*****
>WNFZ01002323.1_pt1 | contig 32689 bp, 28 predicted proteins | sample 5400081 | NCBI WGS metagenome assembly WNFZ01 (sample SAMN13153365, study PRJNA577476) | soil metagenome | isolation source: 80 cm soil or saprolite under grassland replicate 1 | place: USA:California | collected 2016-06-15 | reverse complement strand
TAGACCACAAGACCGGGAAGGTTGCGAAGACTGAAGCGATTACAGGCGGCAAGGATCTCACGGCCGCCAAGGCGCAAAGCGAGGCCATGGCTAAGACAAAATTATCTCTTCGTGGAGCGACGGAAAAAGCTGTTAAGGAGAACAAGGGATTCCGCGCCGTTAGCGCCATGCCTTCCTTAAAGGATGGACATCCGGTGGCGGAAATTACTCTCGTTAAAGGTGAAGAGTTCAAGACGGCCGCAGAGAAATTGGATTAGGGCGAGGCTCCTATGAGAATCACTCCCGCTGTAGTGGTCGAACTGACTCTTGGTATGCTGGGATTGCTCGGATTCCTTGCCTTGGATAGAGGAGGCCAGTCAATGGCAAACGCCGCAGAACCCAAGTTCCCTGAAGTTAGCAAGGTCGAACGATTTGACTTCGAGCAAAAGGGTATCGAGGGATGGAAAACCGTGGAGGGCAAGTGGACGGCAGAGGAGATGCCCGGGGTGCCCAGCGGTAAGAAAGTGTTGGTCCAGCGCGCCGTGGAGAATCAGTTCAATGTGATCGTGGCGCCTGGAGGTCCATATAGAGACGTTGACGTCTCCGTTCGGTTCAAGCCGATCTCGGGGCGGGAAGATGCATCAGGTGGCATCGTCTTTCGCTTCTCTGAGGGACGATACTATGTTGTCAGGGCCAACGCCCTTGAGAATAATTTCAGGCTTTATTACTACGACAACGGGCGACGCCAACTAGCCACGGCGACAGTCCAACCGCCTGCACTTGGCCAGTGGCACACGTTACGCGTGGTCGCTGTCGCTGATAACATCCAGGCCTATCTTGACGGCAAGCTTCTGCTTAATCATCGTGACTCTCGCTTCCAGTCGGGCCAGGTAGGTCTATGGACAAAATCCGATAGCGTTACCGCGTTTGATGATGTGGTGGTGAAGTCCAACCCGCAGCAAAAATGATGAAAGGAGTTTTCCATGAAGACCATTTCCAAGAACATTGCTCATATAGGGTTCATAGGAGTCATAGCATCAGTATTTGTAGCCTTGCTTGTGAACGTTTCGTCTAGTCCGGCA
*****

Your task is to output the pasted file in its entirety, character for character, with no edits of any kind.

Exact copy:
>WNFZ01002323.1_pt1 | contig 32689 bp, 28 predicted proteins | sample 5400081 | NCBI WGS metagenome assembly WNFZ01 (sample SAMN13153365, study PRJNA577476) | soil metagenome | isolation source: 80 cm soil or saprolite under grassland replicate 1 | place: USA:California | collected 2016-06-15 | reverse complement strand
TAGACCACAAGACCGGGAAGGTTGCGAAGACTGAAGCGATTACAGGCGGCAAGGATCTCACGGCCGCCAAGGCGCAAAGCGAGGCCATGGCTAAGACAAAATTATCTCTTCGTGGAGCGACGGAAAAAGCTGTTAAGGAGAACAAGGGATTCCGCGCCGTTAGCGCCATGCCTTCCTTAAAGGATGGACATCCGGTGGCGGAAATTACTCTCGTTAAAGGTGAAGAGTTCAAGACGGCCGCAGAGAAATTGGATTAGGGCGAGGCTCCTATGAGAATCACTCCCGCTGTAGTGGTCGAACTGACTCTTGGTATGCTGGGATTGCTCGGATTCCTTGCCTTGGATAGAGGAGGCCAGTCAATGGCAAACGCCGCAGAACCCAAGTTCCCTGAAGTTAGCAAGGTCGAACGATTTGACTTCGAGCAAAAGGGTATCGAGGGATGGAAAACCGTGGAGGGCAAGTGGACGGCAGAGGAGATGCCCGGGGTGCCCAGCGGTAAGAAAGTGTTGGTCCAGCGCGCCGTGGAGAATCAGTTCAATGTGATCGTGGCGCCTGGAGGTCCATATAGAGACGTTGACGTCTCCGTTCGGTTCAAGCCGATCTCGGGGCGGGAAGATGCATCAGGTGGCATCGTCTTTCGCTTCTCTGAGGGACGATACTATGTTGTCAGGGCCAACGCCCTTGAGAATAATTTCAGGCTTTATTACTACGACAACGGGCGACGCCAACTAGCCACGGCGACAGTCCAACCGCCTGCACTTGGCCAGTGGCACACGTTACGCGTGGTCGCTGTCGCTGATAACATCCAGGCCTATCTTGACGGCAAGCTTCTGCTTAATCATCGTGACTCTCGCTTCCAGTCGGGCCAGGTAGGTCTATGGACAAAATCCGATAGCGTTACCGCGTTTGATGATGTGGTGGTGAAGTCCAACCCGCAGCAAAAATGATGAAAGGAGTTTTCCATGAAGACCATTTCCAAGAACATTGCTCATATAGGGTTCATAGGAGTCATAGCATCAGTATTTGTAGCCTTGCTTGTGAACGTTTCGTCTAGTCCGGCA